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If you have a multi-year model where the data range for different parts of the model varies, (for example, history covering two years, current year forecast, and three planning years) then Time Ranges should be able to deliver significant gains in terms of model size and performance. But, before you rush headlong into implementing Time Ranges across all of your models, let me share a few considerations to ensure you maximize the value of the feature and avoid any unwanted pitfalls. Naming Convention Time Ranges As with all Anaplan models, there is no set naming convention, however, we do advocate consistency and simplicity. As with lists and modules, short names are good. I like to describe the naming convention thus—as short as practical—meaning you need to understand what it means, but don’t write an essay! We recommend using the following convention: FYyy-FYyy. For example, FY16-FY18, or FY18 for a single year Time Ranges available are from 1981 to 2079, so the “19” or the “20” prefixes are not strictly necessary. Keeping the name as short as this has a couple of advantages: It has a clear indication of the boundaries for the Time Range It is short enough to see the name of the Time Range in the module and line items blueprint The aggregations available for Time Ranges can differ for each Time Range and also differ from the main model calendar. If you take advantage of this and have aggregations that differ from the model calendar, you should add a suffix to the description. For example: FY16-FY19 Q (to signify Quarter totals) FY16-FY19 QHY (Quarter and Half Year totals) FY16-FY19 HY (Half Year totals only) etc. Time Ranges are Static Time Ranges can span from 1981 to 2079. As a result, they can exist entirely outside, within, or overlap the model calendar. This means that there may likely be some additional manual maintenance to perform when the year changes. Let’s review a simple example: Assume the model calendar is FY18 with two previous years and two future years; the model calendar spans FY16-FY20 We have set up Time Ranges for historic data (FY16-FY17) and plan data (FY19-FY20) We also have modules that use the model calendar to pull all of the history, forecast, and plan data together, as seen below: At year end when we “roll over the model,” we amend the model calendar simply by amending the current year. What we have now is as follows: You see that the history and plan Time Ranges are now out of sync with the model calendar. How you change the history Time Range will depend on how much historical data you need or want to keep. Assuming you don’t need more than two year’s history, the Time Range should be re-named FY17-FY18 and the start period advanced to FY17 (from FY16). Similarly, the plan Time Range should be renamed FY20-FY21 and advanced to FY20 (from FY19). FY18 is then available for the history to be populated and FY21 is available for plan data entry. Time Ranges Pitfalls Potential Data Loss Time Ranges can bring massive space and calculation savings to your model(s), but be careful. In our example above, changing the Start Period of FY16-FY17 to FY17 would result in the data for FY16 being deleted for all line items using FY16-FY17 as a Time Range. Before you implement a Time Range that is shorter or lies outside the current model calendar, and especially when implementing Time Ranges for the first time, ensure that the current data stored in the model is not needed. If in doubt, do some or all of the suggestions below: Export out the data to a file Copy the existing data on the line item(s) to other line items that are using the model calendar Back up the entire model Formula References The majority of the formula will update automatically when updating Time Ranges. However, if you have any hard-coded SELECT statements referencing years or months within the Time Range, you will have to amend or remove the formula before amending the Time Range. Hard-coded SELECT statements go against best practice for exactly this reason; they cause additional maintenance. We recommend replacing the SELECT with a LOOKUP formula from a Time Settings module. There are other examples where the formula may need to be removed/amended before the Time Range can be adjusted. See the Anapedia documentation for more details. When to use the Model Calendar This is a good question and one that we at Anaplan pondered during the development of the feature; Do Time Ranges make the model calendar redundant? Well, I think the answer is “no,” but as with so many constructs in Anaplan, the answer probably is, “it depends!” For me, a big advantage of using the model calendar is that it is dynamic for the current year and the +/- years on either side. Change the current year and the model updates automatically along with any filters and calculations you have set up to reference current year periods, historical periods, future periods, etc.  (You are using a central time settings module, aren’t you??) Time ranges don’t have that dynamism, so any changes to the year will need to be made for each Time Range. So, our advice before implementing Time Ranges for the first time is to review each Module and: Assess the scope of the calculations Think about the reduction Time Ranges will give in terms of space and calculation savings, but compare that with annual maintenance. For example: If you have a two-year model, with one history year (FY17) and the current year (FY18), you could set up a Time Range spanning one year for FY17 and another one year Time Range for FY18 and use these for the respective data sets. However, this would mean each year both Time Ranges would need to be updated. We advocate building models logically, so it is likely that you will have groups of modules where Time Ranges will fall naturally. The majority of the modules should reflect the model calendar. Once Time Ranges are implemented, it may be that you can reduce the scope of the model calendar. If you have a potential Time Range that reflects either the current or future model calendar, leave the timescale as the default for those modules and line items; why make extra work? SELECT Statements As outlined above, we don’t advocate hard-coded time selects of the majority of time items because of the negative impact on maintenance (the exceptions being All Periods, YTD, YTG, and CurrentPeriod). When implementing Time Ranges for the first time, take the opportunity to review the line item formula with time selects. These formulae can be replaced with lookups using a Time Settings module. Application Lifecycle Management (ALM) Considerations As with the majority of the Time settings, Time Ranges are treated as structural data. If you are using ALM, all of the changes must be made in the Development model and synchronized to Production. This gives increased importance to refer to the pitfalls noted above to ensure data is not inadvertently deleted. Best of luck! Refer to the Anapedia documentation for more detail. Please ask if you have any further questions and let us and your fellow Anaplanners know of the impact Time Ranges have had on your model(s).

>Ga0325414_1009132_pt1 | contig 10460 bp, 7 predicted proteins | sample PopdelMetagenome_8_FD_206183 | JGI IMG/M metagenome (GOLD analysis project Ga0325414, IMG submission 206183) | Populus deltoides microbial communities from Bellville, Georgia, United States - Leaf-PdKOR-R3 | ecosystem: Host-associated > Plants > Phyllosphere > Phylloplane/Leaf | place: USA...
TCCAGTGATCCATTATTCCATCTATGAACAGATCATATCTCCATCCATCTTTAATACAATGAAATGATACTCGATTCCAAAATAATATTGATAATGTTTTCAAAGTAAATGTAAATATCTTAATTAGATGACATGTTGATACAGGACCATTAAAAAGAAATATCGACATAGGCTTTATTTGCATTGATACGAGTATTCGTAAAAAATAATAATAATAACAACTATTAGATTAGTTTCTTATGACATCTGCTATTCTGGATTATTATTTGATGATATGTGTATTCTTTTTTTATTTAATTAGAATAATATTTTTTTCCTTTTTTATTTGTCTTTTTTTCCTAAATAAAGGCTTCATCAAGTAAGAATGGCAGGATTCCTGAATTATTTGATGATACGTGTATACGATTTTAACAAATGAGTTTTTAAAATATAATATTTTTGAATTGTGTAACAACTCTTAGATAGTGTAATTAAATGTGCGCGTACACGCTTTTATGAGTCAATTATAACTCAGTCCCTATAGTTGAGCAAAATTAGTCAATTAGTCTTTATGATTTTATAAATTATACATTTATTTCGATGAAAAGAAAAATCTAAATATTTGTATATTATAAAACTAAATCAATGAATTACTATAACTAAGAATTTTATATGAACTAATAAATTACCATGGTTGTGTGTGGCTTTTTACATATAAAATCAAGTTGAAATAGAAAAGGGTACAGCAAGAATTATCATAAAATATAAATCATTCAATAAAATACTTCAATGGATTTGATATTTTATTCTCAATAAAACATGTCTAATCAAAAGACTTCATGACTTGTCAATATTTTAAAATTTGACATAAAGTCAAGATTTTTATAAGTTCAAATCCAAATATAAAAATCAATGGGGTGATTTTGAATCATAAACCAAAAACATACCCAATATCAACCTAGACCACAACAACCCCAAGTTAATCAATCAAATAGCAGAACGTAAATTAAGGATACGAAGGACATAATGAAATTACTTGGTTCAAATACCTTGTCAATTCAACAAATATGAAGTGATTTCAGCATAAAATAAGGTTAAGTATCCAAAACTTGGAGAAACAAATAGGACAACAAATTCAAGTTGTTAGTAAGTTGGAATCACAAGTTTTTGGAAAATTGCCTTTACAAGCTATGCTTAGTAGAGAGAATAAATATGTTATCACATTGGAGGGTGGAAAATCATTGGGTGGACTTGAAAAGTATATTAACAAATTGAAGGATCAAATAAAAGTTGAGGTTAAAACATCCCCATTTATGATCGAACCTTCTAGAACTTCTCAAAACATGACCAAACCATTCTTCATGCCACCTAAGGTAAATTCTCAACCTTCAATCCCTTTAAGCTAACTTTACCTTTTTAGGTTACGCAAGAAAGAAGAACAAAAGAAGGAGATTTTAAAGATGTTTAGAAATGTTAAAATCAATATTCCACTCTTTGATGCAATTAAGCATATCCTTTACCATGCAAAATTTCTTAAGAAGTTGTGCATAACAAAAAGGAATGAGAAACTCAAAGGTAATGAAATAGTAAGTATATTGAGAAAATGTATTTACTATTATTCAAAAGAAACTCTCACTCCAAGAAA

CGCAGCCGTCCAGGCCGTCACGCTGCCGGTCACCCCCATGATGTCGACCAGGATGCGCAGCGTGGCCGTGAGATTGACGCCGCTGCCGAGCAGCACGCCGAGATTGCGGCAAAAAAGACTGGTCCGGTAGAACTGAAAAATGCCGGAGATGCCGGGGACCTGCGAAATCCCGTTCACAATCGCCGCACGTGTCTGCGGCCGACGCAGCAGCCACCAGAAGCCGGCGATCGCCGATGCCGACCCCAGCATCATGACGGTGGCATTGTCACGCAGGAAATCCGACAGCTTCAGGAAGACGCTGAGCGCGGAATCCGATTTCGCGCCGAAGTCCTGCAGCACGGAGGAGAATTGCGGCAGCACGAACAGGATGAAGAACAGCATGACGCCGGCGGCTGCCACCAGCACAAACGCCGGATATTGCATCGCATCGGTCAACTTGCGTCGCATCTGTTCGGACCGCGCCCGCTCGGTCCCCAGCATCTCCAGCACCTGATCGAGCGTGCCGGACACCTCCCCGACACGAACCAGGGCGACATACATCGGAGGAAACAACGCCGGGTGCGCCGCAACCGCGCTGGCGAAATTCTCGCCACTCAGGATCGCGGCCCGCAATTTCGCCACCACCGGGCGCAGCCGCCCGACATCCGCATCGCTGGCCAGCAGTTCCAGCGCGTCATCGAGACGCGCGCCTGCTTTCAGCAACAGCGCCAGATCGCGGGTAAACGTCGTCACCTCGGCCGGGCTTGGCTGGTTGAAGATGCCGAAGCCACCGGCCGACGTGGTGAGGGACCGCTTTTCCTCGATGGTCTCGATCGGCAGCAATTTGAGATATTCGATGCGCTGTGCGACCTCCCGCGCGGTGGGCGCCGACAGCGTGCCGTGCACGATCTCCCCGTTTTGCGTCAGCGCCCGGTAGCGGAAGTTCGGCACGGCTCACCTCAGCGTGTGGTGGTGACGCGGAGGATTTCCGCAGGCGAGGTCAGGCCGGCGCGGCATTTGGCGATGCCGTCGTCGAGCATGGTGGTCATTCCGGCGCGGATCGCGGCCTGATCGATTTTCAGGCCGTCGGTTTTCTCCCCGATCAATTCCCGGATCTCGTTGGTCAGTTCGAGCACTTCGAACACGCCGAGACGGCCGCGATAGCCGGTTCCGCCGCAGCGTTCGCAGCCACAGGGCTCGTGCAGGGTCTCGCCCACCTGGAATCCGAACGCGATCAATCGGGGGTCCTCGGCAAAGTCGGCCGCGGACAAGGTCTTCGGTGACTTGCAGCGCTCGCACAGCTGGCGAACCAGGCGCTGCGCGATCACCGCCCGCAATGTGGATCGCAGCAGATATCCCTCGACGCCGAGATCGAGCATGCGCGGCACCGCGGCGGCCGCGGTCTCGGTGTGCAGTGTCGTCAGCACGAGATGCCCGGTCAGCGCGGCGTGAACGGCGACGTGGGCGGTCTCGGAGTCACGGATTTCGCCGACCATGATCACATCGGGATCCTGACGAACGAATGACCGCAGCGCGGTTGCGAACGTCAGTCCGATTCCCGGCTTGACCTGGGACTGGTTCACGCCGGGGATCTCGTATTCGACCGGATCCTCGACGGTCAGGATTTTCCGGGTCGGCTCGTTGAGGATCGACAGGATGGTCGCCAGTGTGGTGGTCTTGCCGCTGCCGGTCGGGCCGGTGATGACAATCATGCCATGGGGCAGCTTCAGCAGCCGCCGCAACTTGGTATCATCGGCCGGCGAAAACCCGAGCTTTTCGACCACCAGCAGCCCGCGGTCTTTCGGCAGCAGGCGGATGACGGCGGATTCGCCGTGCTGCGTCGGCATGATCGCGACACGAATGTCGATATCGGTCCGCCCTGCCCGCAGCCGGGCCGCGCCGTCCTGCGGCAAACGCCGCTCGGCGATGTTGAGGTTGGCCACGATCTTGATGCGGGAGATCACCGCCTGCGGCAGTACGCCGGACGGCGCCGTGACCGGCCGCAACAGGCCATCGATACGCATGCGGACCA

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Thinking through the results of a modeling decision is a key part of ensuring good model performance—in other words, making sure the calculation engine isn’t overtaxed. This article highlights some ideas for how to lessen the load on the calculation engine. Formulas should be simple; a formula that is nested, or uses multiple combinations, uses valuable processing time. Writing a long, involved formula makes the engine work hard. Seconds count when the user is staring at the screen. Simple is better. Breaking up formulas and using other options helps keep processing speeds fast. You must keep a balance when using these techniques in your models, so the guidance is as follows: Break up the most commonly changed formula Break up the most complex formula Break up any formula you can’t explain the purpose of in one sentence Formulas with many calculated components The structure of a formula can have a significant bearing on the amount of calculation that happens when inputs in the model are changed. Consider the following example of a calculation for the Total Profit in an application. There are five elements that make up the calculation: Product Sales, Service Sales, Cost of Goods Sold (COGS), Operating Expenditure (Op EX), and Rent and Utilities. Each of the different elements is calculated in a separate module. A reporting module pulls the results together into the Total Profit line item, which is calculated using the formula shown below. What happens when one of the components of COGS changes? Since all the source components are included in the formula, when anything within any of the components changes, this formula is recalculated. If there are a significant number of component expressions, this can put a larger overhead on the calculation engine than is necessary. There is a simple way to structure the module to lessen the demand on the calculation engine. You can separate the input lines in the reporting module by creating a line item for each of the components and adding the Total Profit formula as a separate line item. This way, changes to the source data only cause the relevant line item to recalculate. For example, a change in the Product Sales calculation only affects the Product Sales and the Total Profit line items in the Reporting module; Services Sales, Op EX, COGS and Rent & Utilities are unchanged. Similarly, a change in COGS only affects COGS and Total Profit in the Reporting module. Keep the general guidelines in mind. It is not practical to have every downstream formula broken out into individual line items. Plan to provide early exits from formulas Conditional formulas (IF/THEN) present a challenge for the model builder in terms of what is the optimal construction for the formula, without making it overly complicated and difficult to read or understand. The basic principle is to avoid making the calculation engine do more work than necessary. Try to set up the formula to finish the calculations as soon as possible. Always put first the condition that is most likely to occur. That way the calculation engine can quit the processing of the expression at the earliest opportunity. Here is an example that evaluates Seasonal Marketing Promotions: The summer promotion runs for three months and the winter promotion for two months. There are more months when there is no promotion, so this formula is not optimal and will take longer to calculate. This is better, as the formula will exit after the first condition more frequently. There is an even better way to do this. Following the principles from above, add another line item for no promotion. And then the formula can become: This is even better because the calculation for No Promo has already been calculated, and Summer Promo occurs more frequently than Winter Promo. It is not always clear which condition will occur more frequently than others, but here are a few more examples of how to optimize formulas: FINDITEM formula The Finditem element of a formula will work its way through the whole list looking for the text item, and if it does not find the referenced text, it will return blank. If the referenced text is blank, it will also return a blank. Inserting a conditional expression at the beginning of the formula keeps the calculation engine from being overtaxed. IF ISNOTBLANK(TEXT) THEN FINDITEM(LIST,TEXT) ELSE BLANK Or IF BLANK(TEXT) THEN BLANK ELSE FINDITEM(LIST,TEXT) Use the first expression if most of the referenced text contains data and the second expression if there are more blanks than data. LAG, OFFSET, POST, etc. If in some situations there is no need to lag or offset data, for example, if the lag or offset parameter is 0. The value of the calculation is the same as the period in question. Adding a conditional at the beginning of the formula will help eliminate unnecessary calculations: IF lag_parameter = 0 THEN 0 ELSE LAG(Lineitem, lag_parameter, 0) Or IF lag_parameter <> 0 THEN LAG(Lineitem, lag_parameter, 0) ELSE 0 The use of formula a or b will depend on the most likely occurrence of 0s in the lag parameter. Booleans Avoid adding unnecessary clutter for line items formatted as BOOLEANS. There is no need to include the TRUE or FALSE expression, as the condition will evaluate to TRUE or FALSE. Sales>0 Instead of IF Sales > 0 then TRUE ELSE FALSE